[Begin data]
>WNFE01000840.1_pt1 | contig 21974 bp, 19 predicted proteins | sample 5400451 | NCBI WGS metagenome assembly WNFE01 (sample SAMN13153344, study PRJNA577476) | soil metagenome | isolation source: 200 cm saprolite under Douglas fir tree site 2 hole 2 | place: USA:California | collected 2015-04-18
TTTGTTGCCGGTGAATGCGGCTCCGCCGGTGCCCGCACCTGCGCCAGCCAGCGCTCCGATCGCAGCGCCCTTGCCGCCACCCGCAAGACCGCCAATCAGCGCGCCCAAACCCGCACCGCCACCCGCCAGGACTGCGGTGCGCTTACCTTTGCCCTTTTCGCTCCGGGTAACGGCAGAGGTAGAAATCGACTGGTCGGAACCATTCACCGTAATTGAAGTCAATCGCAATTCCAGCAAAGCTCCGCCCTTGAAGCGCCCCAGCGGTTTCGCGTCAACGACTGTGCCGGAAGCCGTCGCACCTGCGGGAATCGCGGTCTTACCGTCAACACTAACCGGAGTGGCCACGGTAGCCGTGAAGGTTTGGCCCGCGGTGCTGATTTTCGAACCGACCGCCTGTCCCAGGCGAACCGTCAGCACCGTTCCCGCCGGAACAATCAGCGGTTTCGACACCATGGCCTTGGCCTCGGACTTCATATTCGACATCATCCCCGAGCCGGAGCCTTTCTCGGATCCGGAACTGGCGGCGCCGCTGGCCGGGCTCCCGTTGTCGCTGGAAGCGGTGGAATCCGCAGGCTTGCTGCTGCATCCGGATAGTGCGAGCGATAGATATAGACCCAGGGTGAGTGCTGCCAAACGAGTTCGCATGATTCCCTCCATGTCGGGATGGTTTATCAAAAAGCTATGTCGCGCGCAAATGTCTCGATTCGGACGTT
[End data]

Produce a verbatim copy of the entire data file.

>WNFE01000840.1_pt1 | contig 21974 bp, 19 predicted proteins | sample 5400451 | NCBI WGS metagenome assembly WNFE01 (sample SAMN13153344, study PRJNA577476) | soil metagenome | isolation source: 200 cm saprolite under Douglas fir tree site 2 hole 2 | place: USA:California | collected 2015-04-18
TTTGTTGCCGGTGAATGCGGCTCCGCCGGTGCCCGCACCTGCGCCAGCCAGCGCTCCGATCGCAGCGCCCTTGCCGCCACCCGCAAGACCGCCAATCAGCGCGCCCAAACCCGCACCGCCACCCGCCAGGACTGCGGTGCGCTTACCTTTGCCCTTTTCGCTCCGGGTAACGGCAGAGGTAGAAATCGACTGGTCGGAACCATTCACCGTAATTGAAGTCAATCGCAATTCCAGCAAAGCTCCGCCCTTGAAGCGCCCCAGCGGTTTCGCGTCAACGACTGTGCCGGAAGCCGTCGCACCTGCGGGAATCGCGGTCTTACCGTCAACACTAACCGGAGTGGCCACGGTAGCCGTGAAGGTTTGGCCCGCGGTGCTGATTTTCGAACCGACCGCCTGTCCCAGGCGAACCGTCAGCACCGTTCCCGCCGGAACAATCAGCGGTTTCGACACCATGGCCTTGGCCTCGGACTTCATATTCGACATCATCCCCGAGCCGGAGCCTTTCTCGGATCCGGAACTGGCGGCGCCGCTGGCCGGGCTCCCGTTGTCGCTGGAAGCGGTGGAATCCGCAGGCTTGCTGCTGCATCCGGATAGTGCGAGCGATAGATATAGACCCAGGGTGAGTGCTGCCAAACGAGTTCGCATGATTCCCTCCATGTCGGGATGGTTTATCAAAAAGCTATGTCGCGCGCAAATGTCTCGATTCGGACGTT